The effects of time dilation are used often in science fiction stories, dating back to at least the 1930's. One of the earliest and most well-known thought experiments to feature time dilation is the famous Twin Paradox, which demonstrates the curious effects of time dilation at its most extreme.
Time dilation becomes most apparent when one of the objects is moving at nearly the speed of light, but it manifests at even slower speeds. Here are just a few ways we know time dilation actually takes place:
- Clocks in airplanes click at different rates from clocks on the ground.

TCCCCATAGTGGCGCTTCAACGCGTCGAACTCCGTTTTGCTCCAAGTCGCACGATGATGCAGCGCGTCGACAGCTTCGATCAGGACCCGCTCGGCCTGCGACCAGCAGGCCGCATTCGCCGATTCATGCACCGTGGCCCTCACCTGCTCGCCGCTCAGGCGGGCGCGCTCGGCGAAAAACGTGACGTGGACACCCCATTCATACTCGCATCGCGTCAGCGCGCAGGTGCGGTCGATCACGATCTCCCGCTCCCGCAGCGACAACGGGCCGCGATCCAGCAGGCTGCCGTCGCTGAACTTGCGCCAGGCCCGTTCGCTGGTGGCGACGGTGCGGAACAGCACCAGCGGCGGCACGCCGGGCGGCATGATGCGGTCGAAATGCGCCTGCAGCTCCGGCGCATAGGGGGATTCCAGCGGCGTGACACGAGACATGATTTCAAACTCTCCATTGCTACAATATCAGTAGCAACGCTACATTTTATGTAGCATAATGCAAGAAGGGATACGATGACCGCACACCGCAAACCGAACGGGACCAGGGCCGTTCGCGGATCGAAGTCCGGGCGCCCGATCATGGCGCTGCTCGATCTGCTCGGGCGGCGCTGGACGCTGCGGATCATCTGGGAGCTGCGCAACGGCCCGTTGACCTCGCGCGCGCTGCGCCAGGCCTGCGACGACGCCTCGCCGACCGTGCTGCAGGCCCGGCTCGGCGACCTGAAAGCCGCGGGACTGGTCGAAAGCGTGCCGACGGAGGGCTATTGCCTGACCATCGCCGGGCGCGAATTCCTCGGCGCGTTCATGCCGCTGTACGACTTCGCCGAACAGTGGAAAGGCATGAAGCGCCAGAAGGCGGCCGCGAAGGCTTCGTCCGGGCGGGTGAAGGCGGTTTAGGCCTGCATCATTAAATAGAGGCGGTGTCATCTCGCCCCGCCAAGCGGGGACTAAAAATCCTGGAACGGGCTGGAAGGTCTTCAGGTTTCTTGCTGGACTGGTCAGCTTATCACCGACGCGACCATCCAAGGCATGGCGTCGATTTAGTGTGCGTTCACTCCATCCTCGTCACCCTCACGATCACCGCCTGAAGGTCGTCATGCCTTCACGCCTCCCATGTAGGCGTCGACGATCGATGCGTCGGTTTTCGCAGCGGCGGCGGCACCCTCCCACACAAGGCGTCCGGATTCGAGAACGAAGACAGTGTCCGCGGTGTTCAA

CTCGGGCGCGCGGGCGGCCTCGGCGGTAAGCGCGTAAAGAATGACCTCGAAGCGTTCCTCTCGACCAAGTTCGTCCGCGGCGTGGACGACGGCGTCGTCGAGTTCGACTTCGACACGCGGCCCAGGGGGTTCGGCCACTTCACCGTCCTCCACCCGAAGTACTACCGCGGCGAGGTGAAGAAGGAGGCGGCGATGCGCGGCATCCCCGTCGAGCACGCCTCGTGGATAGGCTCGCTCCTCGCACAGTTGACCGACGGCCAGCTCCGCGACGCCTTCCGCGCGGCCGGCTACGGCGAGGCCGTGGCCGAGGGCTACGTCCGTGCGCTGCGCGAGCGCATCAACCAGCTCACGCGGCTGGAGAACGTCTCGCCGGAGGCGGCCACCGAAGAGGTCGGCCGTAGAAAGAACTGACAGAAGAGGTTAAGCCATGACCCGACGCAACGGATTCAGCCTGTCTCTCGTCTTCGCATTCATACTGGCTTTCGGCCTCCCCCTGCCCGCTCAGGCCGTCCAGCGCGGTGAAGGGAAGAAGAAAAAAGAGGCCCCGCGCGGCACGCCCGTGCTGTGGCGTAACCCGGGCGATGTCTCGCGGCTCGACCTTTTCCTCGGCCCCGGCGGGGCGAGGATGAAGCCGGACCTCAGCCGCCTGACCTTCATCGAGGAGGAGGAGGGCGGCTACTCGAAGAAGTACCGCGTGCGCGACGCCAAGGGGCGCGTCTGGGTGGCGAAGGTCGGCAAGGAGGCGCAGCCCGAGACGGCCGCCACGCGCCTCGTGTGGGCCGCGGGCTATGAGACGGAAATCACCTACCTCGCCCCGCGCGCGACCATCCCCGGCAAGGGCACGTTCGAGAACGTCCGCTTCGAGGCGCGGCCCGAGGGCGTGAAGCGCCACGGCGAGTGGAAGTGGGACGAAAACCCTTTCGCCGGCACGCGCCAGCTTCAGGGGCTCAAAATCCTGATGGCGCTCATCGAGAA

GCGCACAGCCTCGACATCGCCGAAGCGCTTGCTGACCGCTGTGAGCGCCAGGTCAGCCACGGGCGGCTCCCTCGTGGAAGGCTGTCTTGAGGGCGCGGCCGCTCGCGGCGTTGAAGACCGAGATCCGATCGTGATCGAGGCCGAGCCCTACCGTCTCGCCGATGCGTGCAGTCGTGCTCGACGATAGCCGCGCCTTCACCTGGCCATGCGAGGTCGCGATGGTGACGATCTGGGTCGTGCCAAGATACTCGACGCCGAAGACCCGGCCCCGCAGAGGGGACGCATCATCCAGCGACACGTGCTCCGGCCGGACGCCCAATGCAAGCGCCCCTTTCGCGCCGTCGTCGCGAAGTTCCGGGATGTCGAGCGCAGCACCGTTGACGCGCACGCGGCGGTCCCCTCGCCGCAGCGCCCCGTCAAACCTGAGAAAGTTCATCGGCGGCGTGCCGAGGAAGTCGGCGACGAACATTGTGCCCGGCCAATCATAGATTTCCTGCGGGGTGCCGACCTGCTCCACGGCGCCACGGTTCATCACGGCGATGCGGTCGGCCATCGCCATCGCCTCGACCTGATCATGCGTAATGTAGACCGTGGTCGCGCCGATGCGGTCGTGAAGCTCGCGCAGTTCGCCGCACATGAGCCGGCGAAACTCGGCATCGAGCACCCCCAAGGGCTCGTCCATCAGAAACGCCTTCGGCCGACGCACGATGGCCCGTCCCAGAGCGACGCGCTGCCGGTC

- Putting a clock on a mountain (thus elevating it, but keeping it stationary relative to the ground-based clock) results in slightly different rates.
- The Global Positioning System (GPS) has to adjust for time dilation. Ground-based devices have to communicate with satellites. To work, they have to be programmed to compensate for the time differences based on their speeds and gravitational influences.
- Certain unstable particles exist for a very brief period of time before decaying, but scientists can observe them as lasting longer, because they are moving so fast that time dilation means the time that the particles "experience" before decaying is different from the time experienced in the at-rest laboratory that is doing the observations.